“Apartments have been under-supplied over the last three years,” said Graham of Starwood Capital. That’s “led to significant increases in performance.”

U.S. development this year will be almost one-third less than the 10-year annual average, Graham said.

Apartment purchases

Starwood Capital owns about 20,000 apart – ments in the U.S., including about 12,000 units it bought in the past five months, mainly through the May acquisition of PJ Finance Co. out of bankruptcy with Gaia Real Estate, Graham said.

Sternlicht is chairman and CEO of Starwood Capital, which he founded in 1991 when many real estate investors bought discounted loans from the Resolution Trust Corp., the government agency formed to liquidate insolvent thrifts that speculated on property in the late 1980s. Sternlicht sold some of the apartments he bought to billionaire Sam Zell’s Equity Residential and was the second-largest shareholder in that apartment REIT when it went public in 1993. Equity is now the largest U.S. apartment REIT by market value.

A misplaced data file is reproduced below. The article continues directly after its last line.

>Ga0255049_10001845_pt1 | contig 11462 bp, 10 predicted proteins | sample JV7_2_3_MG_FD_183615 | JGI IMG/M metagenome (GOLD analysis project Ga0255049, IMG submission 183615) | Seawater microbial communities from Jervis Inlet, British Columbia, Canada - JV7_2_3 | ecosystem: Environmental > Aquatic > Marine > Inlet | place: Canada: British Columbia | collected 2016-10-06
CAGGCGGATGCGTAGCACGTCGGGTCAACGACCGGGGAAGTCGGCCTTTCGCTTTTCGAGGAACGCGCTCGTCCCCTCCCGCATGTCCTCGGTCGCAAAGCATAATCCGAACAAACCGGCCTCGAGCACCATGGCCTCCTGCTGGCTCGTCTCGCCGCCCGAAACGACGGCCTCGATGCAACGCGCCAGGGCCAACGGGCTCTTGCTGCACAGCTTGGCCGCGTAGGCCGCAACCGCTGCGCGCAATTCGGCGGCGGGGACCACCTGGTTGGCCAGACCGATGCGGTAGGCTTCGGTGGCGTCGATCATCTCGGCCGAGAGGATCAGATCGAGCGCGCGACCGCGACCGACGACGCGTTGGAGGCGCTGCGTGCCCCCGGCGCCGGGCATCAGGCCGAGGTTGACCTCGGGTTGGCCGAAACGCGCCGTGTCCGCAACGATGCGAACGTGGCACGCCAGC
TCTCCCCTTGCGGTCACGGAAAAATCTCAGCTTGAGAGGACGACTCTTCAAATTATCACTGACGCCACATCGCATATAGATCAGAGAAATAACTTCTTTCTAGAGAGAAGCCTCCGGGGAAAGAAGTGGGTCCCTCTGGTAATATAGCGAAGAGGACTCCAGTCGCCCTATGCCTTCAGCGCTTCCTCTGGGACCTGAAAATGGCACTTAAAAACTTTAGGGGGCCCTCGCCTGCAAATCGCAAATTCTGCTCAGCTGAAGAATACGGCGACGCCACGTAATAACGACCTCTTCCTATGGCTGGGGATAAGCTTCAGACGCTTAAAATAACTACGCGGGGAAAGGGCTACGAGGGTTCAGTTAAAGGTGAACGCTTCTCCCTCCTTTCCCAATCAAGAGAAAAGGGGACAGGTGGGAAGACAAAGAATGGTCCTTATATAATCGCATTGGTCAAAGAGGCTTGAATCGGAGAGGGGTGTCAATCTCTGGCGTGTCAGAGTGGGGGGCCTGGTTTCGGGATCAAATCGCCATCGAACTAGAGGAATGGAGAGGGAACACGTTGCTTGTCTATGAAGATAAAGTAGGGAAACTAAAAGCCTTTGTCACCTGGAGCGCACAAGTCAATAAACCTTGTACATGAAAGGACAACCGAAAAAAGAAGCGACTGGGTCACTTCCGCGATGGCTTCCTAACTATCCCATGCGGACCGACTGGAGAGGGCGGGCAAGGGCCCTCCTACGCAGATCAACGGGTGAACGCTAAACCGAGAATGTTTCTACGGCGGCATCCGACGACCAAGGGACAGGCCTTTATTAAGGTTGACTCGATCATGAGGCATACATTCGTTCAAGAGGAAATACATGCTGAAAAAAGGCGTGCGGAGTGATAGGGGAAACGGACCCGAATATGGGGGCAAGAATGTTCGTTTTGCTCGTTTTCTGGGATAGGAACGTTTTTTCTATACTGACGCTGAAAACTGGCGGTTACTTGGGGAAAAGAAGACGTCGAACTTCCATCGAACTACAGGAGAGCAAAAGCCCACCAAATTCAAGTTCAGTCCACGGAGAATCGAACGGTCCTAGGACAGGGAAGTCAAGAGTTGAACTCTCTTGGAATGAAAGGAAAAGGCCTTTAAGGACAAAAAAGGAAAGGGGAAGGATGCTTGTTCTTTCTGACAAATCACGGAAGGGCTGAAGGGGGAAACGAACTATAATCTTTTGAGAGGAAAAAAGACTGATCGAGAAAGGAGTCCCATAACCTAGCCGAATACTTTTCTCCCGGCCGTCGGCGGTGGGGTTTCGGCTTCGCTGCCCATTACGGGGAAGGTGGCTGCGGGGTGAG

During the past 20 years, Sternlicht has structured investments with an asset value of more than $40 billion. From 1995 to 2005, Sternlicht was chairman and CEO of Starwood Hotels & Resorts Worldwide Inc., creating the W hotel chain and the Westin “Heavenly Bed.”

Equity Residential

At the time of its initial public offering, Equity Residential controlled 69 apartment properties throughout the U.S., with 21,725 units. Zell and his affiliates contributed 46 properties and Starwood Capital contributed 23 properties, according to filings at the time.

Apartment-building landlords have benefited from rents and net operating incomes rising about 7 percent to 8 percent a year since 2010. That might be poised to slow in light of meager job growth and new supply.

“What’s happened in apartments the last three years has been great and we’ve seen that in our portfolio, as well,” Graham said. “The only thing that could make that continue is if tremendous job growth kicked in.”

Reis estimates apartment vacancies probably will decline further this quarter while staying above 4 percent. Benefiting apartment owners are the numerous obstacles to homebuying that remain for many people, said Gardner, the real estate consultant.

“Can they qualify for a mortgage, can they afford a down payment?” Gardner said. “Are we losing more people to homeownership than we have coming into the workforce? No, probably not yet. However, if rates stay down as we now anticipate, as the Federal Reserve keeps buying mortgages, then I think it’s likely.”

Author: Hui-yong Yu,